At the gala for choreographer Kyle Abraham and his dance company, one question could boggle the mind: Were there more artists onstage or in the audience?
It might have been a draw: Dancer-actress Bebe Neuwirth, iconic Fosse dancer Ben Vereen, visual artist Carrie Mae Weems, choreographer Robert Battle and more gathered on Oct. 16 to celebrate the acclaimed Abraham and to raise funds that were going to a good cause: Health insurance for company members of Abraham’s company Abraham In Motion (A.I.M.).
“Dancers rarely have health insurance,” said the company’s executive director Joe Stackell. “It’s one of Kyle’s priorities.”
Guests gathered at the penthouse of 80 Fifth Ave in Manhattan for cocktails followed by dinner and silent auction, as well as performances by the company.
The feeling of being captivated by Abraham, a 2013 MacArthur Fellow, is well known to this crowd. His movement blends meticulous contemporary-dance training with cultural messages, often related to the need for social justice, equality, greater humanity between people or the quest for positive change.
His choreographic voice is what sparked Bebe Neuwirth and her partner Chris Calkins to become active supporters (and now board members) after they saw his work at the Fire Island Dance Festival years ago.
“The movement is unique to Kyle,” said Neuwirth, who was drawn to his honesty in expressing his thoughts onstage. “Nothing is arbitrary. Nothing is wasted.”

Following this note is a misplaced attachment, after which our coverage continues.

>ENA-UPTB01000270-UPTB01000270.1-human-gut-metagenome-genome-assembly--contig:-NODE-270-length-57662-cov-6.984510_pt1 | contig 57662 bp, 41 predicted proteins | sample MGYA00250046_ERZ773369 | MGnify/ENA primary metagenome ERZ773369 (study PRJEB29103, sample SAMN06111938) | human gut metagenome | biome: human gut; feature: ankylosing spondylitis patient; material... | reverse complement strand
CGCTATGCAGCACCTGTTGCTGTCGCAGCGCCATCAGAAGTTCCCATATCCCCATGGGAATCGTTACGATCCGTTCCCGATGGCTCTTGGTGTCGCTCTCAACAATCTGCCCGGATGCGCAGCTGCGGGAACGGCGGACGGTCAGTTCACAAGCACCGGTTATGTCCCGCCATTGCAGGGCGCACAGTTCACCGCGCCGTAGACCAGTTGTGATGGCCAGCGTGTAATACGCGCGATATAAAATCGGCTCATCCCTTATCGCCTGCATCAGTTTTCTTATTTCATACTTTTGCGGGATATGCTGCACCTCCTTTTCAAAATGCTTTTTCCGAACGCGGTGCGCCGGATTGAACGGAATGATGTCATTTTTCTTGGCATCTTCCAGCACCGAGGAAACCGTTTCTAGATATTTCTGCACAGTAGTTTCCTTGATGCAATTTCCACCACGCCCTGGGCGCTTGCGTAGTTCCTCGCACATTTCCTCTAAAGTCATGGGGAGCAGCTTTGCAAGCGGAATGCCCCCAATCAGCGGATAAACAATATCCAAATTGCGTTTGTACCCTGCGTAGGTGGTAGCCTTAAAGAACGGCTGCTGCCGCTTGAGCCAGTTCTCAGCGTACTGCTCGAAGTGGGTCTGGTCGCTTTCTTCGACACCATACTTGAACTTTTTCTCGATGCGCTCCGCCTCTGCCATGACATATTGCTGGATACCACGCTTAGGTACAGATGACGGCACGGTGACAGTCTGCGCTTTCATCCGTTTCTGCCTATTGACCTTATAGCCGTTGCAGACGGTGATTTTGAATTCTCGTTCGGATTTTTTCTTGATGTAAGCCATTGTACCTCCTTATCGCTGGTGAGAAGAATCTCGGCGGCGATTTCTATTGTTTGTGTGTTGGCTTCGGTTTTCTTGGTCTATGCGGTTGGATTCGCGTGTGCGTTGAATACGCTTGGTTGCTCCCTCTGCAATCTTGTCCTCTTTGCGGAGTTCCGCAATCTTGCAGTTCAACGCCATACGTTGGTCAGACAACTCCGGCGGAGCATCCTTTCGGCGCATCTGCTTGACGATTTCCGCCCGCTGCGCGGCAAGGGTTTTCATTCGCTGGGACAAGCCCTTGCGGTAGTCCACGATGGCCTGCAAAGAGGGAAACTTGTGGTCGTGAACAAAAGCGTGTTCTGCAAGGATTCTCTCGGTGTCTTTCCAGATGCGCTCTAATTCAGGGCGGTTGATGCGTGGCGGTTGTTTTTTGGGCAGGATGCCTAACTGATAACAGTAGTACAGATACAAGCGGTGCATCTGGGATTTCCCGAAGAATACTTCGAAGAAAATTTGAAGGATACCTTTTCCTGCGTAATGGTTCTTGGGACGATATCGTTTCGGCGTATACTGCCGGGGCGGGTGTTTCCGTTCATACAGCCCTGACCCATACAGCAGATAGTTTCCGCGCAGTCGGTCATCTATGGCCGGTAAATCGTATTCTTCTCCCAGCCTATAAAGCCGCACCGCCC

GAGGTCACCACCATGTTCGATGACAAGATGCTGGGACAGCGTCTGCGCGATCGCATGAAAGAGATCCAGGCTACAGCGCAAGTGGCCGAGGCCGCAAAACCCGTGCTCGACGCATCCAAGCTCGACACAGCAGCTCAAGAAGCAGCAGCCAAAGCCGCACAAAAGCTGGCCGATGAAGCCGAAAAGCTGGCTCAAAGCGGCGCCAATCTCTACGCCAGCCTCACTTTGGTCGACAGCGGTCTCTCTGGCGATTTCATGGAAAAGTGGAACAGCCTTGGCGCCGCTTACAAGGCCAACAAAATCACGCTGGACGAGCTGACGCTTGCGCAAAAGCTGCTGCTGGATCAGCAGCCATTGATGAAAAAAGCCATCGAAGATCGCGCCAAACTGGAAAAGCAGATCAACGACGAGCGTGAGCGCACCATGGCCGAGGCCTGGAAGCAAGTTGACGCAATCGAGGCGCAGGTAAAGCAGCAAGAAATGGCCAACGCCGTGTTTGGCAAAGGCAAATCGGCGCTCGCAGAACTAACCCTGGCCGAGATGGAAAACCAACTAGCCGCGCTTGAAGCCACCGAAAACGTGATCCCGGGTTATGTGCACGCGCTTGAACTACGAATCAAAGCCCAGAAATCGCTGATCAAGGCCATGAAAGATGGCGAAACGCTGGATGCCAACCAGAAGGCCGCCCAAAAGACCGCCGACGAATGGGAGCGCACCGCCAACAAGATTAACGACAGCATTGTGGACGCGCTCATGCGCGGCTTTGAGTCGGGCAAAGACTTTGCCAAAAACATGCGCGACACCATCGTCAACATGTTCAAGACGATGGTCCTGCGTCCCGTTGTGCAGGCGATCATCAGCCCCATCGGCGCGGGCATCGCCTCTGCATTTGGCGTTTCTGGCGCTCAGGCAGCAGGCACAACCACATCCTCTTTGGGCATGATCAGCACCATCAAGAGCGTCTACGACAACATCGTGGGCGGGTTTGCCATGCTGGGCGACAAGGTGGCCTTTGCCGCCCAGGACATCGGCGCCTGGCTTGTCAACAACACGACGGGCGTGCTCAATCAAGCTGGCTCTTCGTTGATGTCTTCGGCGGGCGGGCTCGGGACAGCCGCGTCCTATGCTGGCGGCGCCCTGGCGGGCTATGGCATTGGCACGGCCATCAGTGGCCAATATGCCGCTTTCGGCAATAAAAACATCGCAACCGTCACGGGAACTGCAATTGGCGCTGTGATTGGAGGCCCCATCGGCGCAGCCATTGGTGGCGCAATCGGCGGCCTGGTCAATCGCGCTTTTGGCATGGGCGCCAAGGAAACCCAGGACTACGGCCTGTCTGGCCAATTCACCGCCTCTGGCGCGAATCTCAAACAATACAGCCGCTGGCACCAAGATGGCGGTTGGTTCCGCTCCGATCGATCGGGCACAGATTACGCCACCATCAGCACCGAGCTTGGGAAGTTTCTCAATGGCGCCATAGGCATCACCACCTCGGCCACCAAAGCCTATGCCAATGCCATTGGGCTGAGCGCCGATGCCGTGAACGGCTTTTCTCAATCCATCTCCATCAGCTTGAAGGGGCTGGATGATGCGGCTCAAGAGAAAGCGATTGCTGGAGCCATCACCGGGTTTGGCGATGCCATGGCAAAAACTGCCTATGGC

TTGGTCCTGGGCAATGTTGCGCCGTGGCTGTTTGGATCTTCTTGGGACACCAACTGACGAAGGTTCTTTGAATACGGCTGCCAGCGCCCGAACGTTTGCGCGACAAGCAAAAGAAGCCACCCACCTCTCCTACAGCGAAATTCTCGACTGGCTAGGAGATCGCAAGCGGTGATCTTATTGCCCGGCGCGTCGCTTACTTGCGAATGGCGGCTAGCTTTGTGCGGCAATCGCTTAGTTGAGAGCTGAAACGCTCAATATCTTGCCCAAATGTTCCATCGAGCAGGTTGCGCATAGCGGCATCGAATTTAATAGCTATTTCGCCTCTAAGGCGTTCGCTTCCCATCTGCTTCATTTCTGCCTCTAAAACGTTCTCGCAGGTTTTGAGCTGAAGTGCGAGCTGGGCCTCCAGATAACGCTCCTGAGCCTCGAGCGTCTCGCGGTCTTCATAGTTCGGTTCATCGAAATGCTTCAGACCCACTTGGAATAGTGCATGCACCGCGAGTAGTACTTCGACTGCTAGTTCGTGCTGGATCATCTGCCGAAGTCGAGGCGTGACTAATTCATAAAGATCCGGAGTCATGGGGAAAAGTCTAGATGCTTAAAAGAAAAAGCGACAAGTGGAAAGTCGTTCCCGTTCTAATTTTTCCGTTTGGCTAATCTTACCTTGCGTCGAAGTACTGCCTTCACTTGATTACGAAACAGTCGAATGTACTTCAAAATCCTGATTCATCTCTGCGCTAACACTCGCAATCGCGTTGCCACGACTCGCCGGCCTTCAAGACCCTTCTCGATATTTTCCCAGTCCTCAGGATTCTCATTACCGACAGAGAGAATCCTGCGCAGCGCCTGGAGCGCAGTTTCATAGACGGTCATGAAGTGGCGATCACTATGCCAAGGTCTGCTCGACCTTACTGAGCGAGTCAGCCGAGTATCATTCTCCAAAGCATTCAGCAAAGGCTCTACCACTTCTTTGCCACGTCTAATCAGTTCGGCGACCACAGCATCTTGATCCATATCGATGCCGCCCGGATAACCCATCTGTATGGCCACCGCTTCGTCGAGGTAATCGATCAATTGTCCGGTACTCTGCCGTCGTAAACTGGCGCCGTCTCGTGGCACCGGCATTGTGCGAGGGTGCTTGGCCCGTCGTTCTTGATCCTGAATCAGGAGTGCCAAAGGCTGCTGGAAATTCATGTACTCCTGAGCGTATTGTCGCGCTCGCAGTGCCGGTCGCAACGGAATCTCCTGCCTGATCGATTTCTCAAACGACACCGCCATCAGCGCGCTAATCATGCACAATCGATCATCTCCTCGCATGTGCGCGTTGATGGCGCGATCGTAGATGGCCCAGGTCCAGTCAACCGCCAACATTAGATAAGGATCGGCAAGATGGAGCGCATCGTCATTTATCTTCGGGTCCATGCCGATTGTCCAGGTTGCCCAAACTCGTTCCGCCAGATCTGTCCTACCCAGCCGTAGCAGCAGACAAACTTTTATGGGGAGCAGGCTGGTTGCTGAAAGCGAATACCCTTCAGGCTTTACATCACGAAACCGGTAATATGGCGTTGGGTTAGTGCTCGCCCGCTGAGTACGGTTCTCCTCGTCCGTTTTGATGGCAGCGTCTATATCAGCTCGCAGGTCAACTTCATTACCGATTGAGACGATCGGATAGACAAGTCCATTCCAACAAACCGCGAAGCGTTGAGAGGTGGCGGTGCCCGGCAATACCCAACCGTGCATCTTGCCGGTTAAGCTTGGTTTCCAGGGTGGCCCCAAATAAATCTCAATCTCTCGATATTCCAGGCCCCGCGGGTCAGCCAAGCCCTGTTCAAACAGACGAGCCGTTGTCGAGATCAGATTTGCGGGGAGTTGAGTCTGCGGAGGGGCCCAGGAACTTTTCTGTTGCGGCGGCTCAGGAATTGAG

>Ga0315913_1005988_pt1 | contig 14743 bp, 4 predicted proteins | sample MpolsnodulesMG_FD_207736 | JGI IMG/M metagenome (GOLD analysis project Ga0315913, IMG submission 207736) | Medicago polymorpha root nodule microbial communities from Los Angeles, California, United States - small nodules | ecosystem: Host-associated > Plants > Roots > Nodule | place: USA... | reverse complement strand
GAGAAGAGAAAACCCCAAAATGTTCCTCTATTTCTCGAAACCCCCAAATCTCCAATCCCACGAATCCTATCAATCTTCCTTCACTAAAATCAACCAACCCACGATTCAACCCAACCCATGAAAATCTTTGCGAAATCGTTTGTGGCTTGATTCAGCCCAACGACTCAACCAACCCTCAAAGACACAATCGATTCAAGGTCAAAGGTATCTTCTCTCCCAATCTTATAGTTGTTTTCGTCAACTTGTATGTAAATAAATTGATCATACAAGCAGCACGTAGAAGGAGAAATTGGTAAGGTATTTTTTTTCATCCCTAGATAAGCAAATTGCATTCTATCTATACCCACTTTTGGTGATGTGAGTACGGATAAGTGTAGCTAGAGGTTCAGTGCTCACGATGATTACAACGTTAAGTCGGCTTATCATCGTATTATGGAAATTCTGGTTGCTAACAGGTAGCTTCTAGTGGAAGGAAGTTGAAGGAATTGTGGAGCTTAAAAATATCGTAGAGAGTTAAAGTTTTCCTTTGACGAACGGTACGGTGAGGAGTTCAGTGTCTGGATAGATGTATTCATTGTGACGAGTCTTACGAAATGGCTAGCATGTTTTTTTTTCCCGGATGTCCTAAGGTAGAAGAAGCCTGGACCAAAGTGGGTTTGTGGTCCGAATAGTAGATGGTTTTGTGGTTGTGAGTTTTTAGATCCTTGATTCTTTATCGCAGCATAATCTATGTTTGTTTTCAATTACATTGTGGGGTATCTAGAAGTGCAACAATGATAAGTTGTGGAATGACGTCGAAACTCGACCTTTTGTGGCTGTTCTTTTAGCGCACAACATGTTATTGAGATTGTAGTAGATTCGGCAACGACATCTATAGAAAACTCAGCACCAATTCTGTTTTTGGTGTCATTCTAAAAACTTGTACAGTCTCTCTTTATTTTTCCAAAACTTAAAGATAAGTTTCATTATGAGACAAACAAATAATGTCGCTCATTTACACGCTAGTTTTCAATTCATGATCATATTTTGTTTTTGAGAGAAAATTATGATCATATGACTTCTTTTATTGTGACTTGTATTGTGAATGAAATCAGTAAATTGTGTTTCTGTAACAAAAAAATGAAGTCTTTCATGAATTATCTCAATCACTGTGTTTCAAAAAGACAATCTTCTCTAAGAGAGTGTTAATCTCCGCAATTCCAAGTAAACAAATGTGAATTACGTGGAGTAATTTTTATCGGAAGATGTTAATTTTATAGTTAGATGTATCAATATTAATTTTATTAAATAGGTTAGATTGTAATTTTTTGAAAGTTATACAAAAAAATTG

One of the event’s honorees was Robert Battle, artistic director of the Alvin Ailey American Dance Theater. He was introduced by another dance legend, Sylvia Waters, whose career with Ailey started in 1968 as a dancer, then continued for 38 years as the head of its second company, where she commissioned Battle.
Battle said when he saw Abraham’s work at the Joyce Theatre, he was taken aback by its power. He knew he wanted to use his position as head of the Ailey company to commission Abrahams — pending of course that he actually got the Ailey job. He did. And Abraham has since created “Untitled America” on the Ailey company, which will perform the piece again in December at New York City Center.
“The work he is doing is so important and connected to what Alvin Ailey had in mind for the company,” said Battle.
His fellow honoree was art photographer Carrie Mae Weems, the first African-American female artist to be given a retrospective exhibition at the Guggenheim Museum. Weems was introduced by Studio Museum in Harlem head Thelma Golden and artist Glen Ligon. As a tribute to Abraham, Weems read a poem called “While We Can.”
Throughout the speeches and dinner, dancers performed expects of Abraham’s work on a long floor space between the seated guests, allowing everyone an up-close view of the dancers.
Portions of “Dearest Home” and “The Gettin’” were performed, but of course, as the evening’s host and Broadway triple-threat Brenda Braxton pointed out, there’s nothing like seeing a choreographer perform his own work.
Abraham performed a solo to “Ne Me Quitte Pas.” Its sinuous curves are juxtaposed with gestures that cry out for understanding and moments that look to the earth as a place of solace.
Watching Abraham dance in such an intimate space makes clear what one longtime patron, Laurence Lang, said of Abraham’s choreography before the event began: “He’s created a vocabulary that is uniquely his. He’s in a space that is occupied by very few people.”